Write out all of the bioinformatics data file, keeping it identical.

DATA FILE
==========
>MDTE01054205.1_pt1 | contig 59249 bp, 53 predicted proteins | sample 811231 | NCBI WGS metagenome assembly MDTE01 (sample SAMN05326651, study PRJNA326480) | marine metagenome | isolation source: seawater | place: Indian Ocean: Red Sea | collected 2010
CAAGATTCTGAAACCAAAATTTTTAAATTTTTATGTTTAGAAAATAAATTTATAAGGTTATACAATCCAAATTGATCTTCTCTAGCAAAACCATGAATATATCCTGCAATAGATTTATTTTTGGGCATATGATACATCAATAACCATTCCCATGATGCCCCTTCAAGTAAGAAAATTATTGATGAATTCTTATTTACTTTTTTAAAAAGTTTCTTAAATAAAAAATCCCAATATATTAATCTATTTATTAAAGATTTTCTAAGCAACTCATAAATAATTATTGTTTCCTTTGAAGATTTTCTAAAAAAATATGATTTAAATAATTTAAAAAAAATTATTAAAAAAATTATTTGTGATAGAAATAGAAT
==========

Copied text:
>MDTE01054205.1_pt1 | contig 59249 bp, 53 predicted proteins | sample 811231 | NCBI WGS metagenome assembly MDTE01 (sample SAMN05326651, study PRJNA326480) | marine metagenome | isolation source: seawater | place: Indian Ocean: Red Sea | collected 2010
CAAGATTCTGAAACCAAAATTTTTAAATTTTTATGTTTAGAAAATAAATTTATAAGGTTATACAATCCAAATTGATCTTCTCTAGCAAAACCATGAATATATCCTGCAATAGATTTATTTTTGGGCATATGATACATCAATAACCATTCCCATGATGCCCCTTCAAGTAAGAAAATTATTGATGAATTCTTATTTACTTTTTTAAAAAGTTTCTTAAATAAAAAATCCCAATATATTAATCTATTTATTAAAGATTTTCTAAGCAACTCATAAATAATTATTGTTTCCTTTGAAGATTTTCTAAAAAAATATGATTTAAATAATTTAAAAAAAATTATTAAAAAAATTATTTGTGATAGAAATAGAAT